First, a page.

The Australian dollar hit a 10-year low on Tuesday after getting caught in the crossfire of the escalating trade war between the US and China.
With US President Donald Trump poised to introduce further 10 per cent tariffs on $US300 billion worth of Chinese imports from September, the People’s Bank Of China (PBOC – China’s equivalent of the Reserve Bank) took the unexpected decision to devalue the local currency below 7 yuan to $US1.
The move should help offset the impact of the US tariffs, but struck markets hard, with Wall Street having its worst day of 2019, and Australia’s leading ASX 200 share index following suit, falling 2.9 per cent in the first 10 minutes of trading on Tuesday, and closing down 1.88 per cent.
Why the Australian dollar took a hit
After China’s currency devaluation, the Australian dollar fell to a decade-low price of $US0.675, and Justin Rampono – director of foreign exchange comparison site Currency Shop – said that was no coincidence.
“The Australian dollar is really caught in the crossfire of this trade war,” he said.
Currently, the Australian dollar is being supported by high commodity prices (a boon for the nation’s resources industry), but is facing pressure from low interest rates (which make the currency less attractive to foreign exchange markets).
Over the past six months, Mr Rampono said falling interest rates and expectations that more cuts are on the cards have steadily forced down the dollar.
China’s currency devaluation adds further downward pressure by making it more expensive for China to import goods while taking a swipe at the US economy.
“I don’t think [the Australian dollar] is going to go down to 50 cents, or even below 60, but there’s certainly still a bit of downward pressure on it, particularly if you see commodity prices ease off. Over the last 12 months one of the things that’s been propping up the dollar, and stopping it from dropping further, is that we’ve had really strong commodity prices.”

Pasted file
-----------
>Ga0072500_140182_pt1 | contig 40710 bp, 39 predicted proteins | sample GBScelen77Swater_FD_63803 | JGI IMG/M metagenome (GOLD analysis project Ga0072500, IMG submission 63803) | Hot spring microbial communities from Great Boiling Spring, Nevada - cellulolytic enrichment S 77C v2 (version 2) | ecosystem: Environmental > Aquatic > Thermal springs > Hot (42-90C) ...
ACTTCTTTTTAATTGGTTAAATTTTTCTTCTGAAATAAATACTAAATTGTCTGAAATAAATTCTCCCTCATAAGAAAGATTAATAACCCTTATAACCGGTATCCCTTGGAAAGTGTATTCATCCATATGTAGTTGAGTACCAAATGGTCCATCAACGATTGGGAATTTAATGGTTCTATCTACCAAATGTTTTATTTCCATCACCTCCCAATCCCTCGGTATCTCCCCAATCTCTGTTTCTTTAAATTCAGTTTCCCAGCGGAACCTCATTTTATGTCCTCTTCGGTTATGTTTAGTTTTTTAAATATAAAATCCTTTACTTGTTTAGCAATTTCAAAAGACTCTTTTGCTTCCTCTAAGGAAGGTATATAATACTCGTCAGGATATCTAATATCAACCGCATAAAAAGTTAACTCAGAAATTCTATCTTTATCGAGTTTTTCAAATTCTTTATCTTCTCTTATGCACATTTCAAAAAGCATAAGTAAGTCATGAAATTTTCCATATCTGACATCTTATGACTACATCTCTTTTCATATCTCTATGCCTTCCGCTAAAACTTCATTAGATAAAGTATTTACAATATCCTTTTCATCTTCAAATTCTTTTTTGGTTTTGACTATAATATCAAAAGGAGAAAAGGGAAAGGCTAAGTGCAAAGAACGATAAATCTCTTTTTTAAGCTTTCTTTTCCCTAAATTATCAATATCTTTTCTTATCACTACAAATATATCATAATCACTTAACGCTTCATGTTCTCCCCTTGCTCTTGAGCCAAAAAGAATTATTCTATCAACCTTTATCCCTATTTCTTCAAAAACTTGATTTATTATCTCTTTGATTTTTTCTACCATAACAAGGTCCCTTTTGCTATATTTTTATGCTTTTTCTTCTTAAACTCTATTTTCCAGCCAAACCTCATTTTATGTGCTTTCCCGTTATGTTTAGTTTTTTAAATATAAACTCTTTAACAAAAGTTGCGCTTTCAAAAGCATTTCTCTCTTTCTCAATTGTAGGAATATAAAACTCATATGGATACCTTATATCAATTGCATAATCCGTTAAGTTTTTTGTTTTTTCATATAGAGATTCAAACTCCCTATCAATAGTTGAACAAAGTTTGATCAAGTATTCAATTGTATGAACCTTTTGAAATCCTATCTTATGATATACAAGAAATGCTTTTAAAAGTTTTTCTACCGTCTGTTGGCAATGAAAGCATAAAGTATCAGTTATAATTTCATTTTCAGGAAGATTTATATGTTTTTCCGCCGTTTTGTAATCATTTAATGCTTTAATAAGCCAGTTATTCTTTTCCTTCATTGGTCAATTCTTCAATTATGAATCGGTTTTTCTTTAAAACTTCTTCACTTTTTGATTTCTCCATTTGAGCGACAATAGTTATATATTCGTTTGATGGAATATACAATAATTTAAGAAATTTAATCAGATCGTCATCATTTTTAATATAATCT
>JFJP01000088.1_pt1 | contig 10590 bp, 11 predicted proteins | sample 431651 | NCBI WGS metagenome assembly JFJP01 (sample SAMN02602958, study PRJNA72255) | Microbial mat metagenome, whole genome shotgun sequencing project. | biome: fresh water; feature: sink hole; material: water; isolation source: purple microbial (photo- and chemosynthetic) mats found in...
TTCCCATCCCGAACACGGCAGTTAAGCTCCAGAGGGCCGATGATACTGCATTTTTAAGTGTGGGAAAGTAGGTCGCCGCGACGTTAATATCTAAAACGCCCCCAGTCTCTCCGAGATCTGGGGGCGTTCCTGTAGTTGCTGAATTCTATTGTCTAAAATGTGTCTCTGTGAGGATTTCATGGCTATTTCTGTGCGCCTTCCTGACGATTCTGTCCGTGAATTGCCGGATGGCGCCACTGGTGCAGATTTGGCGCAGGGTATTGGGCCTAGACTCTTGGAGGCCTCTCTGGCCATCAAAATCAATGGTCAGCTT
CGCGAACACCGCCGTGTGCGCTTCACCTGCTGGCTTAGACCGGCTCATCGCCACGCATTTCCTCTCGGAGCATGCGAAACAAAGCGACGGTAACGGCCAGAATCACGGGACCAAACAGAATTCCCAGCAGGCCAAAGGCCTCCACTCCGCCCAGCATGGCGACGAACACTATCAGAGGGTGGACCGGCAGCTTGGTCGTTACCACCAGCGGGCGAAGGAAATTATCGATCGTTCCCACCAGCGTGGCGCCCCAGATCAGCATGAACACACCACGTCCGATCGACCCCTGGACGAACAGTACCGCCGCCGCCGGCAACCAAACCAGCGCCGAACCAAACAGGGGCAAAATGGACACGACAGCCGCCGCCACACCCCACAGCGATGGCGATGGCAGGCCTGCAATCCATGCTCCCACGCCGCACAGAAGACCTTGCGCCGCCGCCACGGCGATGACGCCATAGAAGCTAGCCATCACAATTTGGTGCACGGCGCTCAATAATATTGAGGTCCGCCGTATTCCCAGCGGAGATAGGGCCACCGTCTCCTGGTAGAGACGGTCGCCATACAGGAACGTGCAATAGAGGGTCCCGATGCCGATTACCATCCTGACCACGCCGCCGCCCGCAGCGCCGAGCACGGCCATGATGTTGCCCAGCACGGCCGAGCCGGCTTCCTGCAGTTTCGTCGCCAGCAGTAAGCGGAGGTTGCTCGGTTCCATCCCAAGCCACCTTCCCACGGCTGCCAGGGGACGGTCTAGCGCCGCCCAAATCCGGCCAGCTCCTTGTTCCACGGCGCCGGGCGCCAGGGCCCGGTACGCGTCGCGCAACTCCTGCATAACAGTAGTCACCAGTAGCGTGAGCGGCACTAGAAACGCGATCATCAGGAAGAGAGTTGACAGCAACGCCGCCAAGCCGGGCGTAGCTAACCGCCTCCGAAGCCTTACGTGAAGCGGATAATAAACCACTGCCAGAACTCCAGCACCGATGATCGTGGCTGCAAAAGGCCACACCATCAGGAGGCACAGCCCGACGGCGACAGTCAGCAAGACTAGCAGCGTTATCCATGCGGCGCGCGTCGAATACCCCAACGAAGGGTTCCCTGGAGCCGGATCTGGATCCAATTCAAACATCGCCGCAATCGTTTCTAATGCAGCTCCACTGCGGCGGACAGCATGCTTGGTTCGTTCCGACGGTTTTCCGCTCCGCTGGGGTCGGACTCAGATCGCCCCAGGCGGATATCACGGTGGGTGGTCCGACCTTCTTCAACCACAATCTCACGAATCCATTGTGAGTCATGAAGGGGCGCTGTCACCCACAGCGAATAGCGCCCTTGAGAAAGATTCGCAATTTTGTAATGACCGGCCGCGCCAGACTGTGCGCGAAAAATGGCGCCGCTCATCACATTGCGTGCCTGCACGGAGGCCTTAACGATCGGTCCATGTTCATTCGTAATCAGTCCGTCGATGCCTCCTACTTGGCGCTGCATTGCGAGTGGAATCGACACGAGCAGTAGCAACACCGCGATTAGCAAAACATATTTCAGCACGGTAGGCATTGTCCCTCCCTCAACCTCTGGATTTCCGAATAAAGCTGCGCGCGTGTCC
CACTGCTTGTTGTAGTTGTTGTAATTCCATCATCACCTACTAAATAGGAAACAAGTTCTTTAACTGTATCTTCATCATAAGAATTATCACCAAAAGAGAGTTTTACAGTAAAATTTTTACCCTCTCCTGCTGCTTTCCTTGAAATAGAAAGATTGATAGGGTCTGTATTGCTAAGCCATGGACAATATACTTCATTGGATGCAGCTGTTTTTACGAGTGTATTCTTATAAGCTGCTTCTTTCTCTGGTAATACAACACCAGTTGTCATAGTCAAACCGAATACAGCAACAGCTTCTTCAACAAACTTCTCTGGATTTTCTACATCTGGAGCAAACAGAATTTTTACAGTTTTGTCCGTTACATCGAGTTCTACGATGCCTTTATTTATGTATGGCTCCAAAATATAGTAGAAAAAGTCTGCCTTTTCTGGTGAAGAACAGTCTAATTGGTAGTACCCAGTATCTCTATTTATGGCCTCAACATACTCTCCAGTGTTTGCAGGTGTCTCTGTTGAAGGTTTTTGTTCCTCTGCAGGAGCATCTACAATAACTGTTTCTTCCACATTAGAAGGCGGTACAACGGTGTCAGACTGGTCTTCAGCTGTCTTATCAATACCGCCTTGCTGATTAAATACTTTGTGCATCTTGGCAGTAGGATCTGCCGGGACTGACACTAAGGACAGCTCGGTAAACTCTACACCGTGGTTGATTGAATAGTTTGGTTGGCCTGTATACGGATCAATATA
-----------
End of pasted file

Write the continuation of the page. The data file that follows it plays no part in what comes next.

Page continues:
Cheaper yuan ‘neutralises’ tariffs
China’s currency is unlike most other OECD nations’ in that its value is directly pegged to the US dollar, rather than ‘floating’ on the open market.
This means that unlike the US and Australian dollars – whose values are decided by supply and demand – the Chinese government is able to simply choose the value they think their currency should trade at, Mr Rampono said.
In this case, the PBOC looks to be using that power to partially offset the impact of the tariffs by making affected goods slightly cheaper for US importers.
The move was enough for President Trump and the US Treasury to label China as a ‘currency manipulator’ – suggesting the country is influencing exchange rates to gain a competitive advantage.
Treasury vowed to take its case to the International Monetary Fund in retaliation.
University of Technology Sydney’s Australia-China Relations Institute deputy director James Laurenceson, however, said the devaluation was more likely driven by external market forces.
“The US has said China won’t let the market decide these things, and then when China doesn’t intervene and does let the market decide, the US goes and accuses China of being a currency manipulator,” he said.
“What this shows is the utter economic illiteracy of the current US administration.”
Instead, the decision to let the yuan fall so low most likely suggests that China no longer feels it will be able to placate President Trump and is instead simply responding to supply and demand from global markets.
UBS economist Tao Wang similarly noted that of the US Treasury’s three ‘currency manipulator’ qualifications, China has met only one.
Dr Wang also noted that China has used “a number of measures” over the past year to keep its currency valued above 7 yuan to the US dollar in response to pressure from the US, though it “has not directly intervened” in foreign exchange markets to do so.
“In our view, the latest US move, together with the unexpected US tariff hike on Chinese exports on August 1, could be seen as further evidence that the US administration may not really want to reach a trade deal soon and reduce China’s incentive to make additional concessions,” Dr Wang said.
“We think China suspending new purchases of US agricultural products and letting [its currency break the 7 yuan per US dollar barrier] yesterday are perhaps reflective of that.
“It remains to be seen how China will react to the latest US move, but we believe there is an increasing risk to a delay or cancellation of the planned trade talks in September.”